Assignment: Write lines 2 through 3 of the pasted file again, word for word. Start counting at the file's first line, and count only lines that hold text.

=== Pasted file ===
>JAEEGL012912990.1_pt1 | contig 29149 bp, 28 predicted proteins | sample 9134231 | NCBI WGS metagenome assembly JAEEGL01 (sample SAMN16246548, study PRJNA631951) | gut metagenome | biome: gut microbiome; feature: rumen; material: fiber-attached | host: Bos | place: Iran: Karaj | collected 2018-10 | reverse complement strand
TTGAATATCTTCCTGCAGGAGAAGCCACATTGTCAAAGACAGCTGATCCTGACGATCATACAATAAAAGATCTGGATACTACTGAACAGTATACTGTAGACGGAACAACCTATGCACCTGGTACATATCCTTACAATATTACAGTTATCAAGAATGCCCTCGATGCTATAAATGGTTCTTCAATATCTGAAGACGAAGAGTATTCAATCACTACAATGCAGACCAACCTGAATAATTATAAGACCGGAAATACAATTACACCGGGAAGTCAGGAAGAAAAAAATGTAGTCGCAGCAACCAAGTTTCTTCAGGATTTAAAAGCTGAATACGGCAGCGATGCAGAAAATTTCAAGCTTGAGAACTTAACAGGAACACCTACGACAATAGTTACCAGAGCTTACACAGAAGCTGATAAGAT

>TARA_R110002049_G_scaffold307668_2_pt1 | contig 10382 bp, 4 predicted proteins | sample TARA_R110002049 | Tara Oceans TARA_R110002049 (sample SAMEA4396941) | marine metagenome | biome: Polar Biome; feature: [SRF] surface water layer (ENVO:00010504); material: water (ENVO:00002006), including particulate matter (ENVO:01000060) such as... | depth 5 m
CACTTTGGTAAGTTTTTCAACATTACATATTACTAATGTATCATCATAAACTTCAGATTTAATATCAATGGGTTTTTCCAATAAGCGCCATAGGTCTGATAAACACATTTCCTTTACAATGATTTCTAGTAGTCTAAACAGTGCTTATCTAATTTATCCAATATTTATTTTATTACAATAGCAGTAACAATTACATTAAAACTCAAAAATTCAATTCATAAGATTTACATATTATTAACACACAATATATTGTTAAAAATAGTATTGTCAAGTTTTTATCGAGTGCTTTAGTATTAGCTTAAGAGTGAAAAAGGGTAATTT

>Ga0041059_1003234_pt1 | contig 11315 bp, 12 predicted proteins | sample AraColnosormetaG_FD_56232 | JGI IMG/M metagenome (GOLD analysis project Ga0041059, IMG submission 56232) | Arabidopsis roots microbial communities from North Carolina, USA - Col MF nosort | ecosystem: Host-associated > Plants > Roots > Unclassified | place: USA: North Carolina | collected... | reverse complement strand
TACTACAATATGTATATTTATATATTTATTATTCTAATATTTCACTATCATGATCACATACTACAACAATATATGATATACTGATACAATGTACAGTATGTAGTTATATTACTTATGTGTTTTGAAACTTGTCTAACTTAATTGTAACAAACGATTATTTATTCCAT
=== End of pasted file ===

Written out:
TTGAATATCTTCCTGCAGGAGAAGCCACATTGTCAAAGACAGCTGATCCTGACGATCATACAATAAAAGATCTGGATACTACTGAACAGTATACTGTAGACGGAACAACCTATGCACCTGGTACATATCCTTACAATATTACAGTTATCAAGAATGCCCTCGATGCTATAAATGGTTCTTCAATATCTGAAGACGAAGAGTATTCAATCACTACAATGCAGACCAACCTGAATAATTATAAGACCGGAAATACAATTACACCGGGAAGTCAGGAAGAAAAAAATGTAGTCGCAGCAACCAAGTTTCTTCAGGATTTAAAAGCTGAATACGGCAGCGATGCAGAAAATTTCAAGCTTGAGAACTTAACAGGAACACCTACGACAATAGTTACCAGAGCTTACACAGAAGCTGATAAGAT

>TARA_R110002049_G_scaffold307668_2_pt1 | contig 10382 bp, 4 predicted proteins | sample TARA_R110002049 | Tara Oceans TARA_R110002049 (sample SAMEA4396941) | marine metagenome | biome: Polar Biome; feature: [SRF] surface water layer (ENVO:00010504); material: water (ENVO:00002006), including particulate matter (ENVO:01000060) such as... | depth 5 m